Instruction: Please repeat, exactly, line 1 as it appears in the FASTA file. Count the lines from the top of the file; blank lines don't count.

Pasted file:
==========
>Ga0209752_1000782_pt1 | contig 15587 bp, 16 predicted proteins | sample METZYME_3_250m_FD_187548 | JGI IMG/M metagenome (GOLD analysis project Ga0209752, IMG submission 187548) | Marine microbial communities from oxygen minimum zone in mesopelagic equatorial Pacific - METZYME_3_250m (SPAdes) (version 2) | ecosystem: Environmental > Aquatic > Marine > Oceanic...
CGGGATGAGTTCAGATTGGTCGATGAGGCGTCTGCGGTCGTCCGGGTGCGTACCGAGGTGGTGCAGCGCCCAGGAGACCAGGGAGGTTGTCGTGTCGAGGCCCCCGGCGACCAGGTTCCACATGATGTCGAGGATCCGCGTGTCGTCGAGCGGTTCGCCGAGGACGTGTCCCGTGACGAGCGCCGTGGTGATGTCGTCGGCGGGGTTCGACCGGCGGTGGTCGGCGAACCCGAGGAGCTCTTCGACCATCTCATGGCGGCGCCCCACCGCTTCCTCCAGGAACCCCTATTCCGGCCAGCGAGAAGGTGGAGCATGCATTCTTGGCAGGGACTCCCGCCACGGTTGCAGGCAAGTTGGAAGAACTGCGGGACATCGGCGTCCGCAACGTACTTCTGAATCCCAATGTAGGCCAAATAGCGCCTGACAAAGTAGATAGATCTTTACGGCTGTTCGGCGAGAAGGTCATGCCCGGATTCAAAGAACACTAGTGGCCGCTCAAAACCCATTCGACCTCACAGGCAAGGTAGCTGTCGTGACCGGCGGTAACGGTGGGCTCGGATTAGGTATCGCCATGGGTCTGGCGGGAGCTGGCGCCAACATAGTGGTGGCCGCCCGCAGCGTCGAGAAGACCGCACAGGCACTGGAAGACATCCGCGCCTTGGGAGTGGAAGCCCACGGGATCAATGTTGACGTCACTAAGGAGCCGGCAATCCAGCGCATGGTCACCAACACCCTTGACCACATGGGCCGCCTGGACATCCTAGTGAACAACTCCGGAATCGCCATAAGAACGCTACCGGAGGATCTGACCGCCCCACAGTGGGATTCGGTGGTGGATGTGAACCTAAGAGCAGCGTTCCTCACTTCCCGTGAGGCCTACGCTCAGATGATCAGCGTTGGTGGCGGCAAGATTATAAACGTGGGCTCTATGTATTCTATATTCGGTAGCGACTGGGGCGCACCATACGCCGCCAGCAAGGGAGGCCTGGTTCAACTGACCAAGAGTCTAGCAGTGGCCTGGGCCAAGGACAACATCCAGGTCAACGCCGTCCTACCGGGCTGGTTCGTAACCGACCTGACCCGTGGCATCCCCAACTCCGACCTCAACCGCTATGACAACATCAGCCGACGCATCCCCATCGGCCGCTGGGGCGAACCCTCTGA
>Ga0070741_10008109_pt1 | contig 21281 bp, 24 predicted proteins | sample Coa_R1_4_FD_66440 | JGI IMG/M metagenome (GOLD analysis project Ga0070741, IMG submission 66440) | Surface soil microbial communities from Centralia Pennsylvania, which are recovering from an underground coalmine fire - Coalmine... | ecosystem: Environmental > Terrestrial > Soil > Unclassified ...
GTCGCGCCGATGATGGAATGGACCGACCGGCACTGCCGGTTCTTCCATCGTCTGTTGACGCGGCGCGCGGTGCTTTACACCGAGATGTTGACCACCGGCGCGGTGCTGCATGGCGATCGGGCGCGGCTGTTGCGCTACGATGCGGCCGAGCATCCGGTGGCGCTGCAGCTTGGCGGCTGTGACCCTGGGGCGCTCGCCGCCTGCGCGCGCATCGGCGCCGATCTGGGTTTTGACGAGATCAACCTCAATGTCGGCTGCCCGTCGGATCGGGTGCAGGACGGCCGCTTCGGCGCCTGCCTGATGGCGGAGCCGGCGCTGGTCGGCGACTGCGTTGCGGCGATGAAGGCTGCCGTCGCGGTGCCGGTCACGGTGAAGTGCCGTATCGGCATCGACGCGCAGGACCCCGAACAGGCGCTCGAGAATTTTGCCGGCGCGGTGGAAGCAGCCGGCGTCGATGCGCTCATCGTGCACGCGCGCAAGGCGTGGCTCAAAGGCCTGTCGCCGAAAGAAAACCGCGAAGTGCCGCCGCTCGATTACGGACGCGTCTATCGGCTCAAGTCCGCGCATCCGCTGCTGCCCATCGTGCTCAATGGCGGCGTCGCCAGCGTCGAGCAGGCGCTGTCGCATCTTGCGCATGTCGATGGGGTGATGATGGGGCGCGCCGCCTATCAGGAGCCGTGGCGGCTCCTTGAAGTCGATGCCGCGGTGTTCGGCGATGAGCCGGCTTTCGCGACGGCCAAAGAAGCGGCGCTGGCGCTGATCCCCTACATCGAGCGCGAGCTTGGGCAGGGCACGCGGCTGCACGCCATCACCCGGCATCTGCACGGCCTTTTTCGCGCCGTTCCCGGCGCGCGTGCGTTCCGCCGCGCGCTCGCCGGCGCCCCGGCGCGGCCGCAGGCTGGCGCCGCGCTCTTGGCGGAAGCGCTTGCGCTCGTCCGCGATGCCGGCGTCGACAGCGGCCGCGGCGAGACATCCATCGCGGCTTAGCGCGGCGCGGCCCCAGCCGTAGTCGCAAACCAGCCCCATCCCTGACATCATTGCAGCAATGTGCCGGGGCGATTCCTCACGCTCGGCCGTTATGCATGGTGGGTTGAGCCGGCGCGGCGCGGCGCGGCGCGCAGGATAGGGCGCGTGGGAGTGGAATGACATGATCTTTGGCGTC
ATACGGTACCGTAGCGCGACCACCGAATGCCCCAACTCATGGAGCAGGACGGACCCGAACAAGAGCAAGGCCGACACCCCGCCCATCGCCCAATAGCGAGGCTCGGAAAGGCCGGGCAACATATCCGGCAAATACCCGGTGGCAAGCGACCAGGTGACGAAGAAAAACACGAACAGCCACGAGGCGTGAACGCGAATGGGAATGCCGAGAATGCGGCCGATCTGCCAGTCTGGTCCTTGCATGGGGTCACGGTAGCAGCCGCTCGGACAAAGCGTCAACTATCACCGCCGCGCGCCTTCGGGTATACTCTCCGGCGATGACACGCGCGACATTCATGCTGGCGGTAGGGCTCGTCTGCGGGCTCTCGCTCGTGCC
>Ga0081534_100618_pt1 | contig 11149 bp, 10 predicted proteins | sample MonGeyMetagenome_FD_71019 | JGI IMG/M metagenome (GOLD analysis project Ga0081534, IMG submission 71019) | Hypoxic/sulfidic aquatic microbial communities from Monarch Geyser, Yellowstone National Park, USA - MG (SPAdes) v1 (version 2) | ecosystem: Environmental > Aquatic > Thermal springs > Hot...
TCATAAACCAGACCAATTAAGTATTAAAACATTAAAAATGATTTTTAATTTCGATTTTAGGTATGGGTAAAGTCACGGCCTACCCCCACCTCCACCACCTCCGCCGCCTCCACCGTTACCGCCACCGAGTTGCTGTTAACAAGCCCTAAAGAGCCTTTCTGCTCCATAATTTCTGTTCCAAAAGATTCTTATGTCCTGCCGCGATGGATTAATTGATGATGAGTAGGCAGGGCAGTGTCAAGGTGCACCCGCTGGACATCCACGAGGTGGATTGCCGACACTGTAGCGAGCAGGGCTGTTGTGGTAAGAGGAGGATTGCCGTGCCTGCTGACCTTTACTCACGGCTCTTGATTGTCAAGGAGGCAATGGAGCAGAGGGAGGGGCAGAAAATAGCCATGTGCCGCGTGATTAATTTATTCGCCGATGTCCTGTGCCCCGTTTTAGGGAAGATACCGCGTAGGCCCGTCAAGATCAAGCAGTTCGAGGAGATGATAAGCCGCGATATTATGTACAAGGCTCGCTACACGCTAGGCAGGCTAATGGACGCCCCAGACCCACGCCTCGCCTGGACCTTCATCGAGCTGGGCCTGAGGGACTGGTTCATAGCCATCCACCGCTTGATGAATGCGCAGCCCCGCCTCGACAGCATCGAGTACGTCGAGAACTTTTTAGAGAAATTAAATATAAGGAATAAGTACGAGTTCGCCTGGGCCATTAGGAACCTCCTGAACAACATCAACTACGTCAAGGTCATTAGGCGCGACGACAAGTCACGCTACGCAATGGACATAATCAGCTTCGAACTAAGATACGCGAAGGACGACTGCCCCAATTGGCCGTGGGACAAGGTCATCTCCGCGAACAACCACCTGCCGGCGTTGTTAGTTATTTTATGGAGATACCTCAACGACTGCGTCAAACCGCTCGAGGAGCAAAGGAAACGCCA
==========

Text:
>Ga0209752_1000782_pt1 | contig 15587 bp, 16 predicted proteins | sample METZYME_3_250m_FD_187548 | JGI IMG/M metagenome (GOLD analysis project Ga0209752, IMG submission 187548) | Marine microbial communities from oxygen minimum zone in mesopelagic equatorial Pacific - METZYME_3_250m (SPAdes) (version 2) | ecosystem: Environmental > Aquatic > Marine > Oceanic...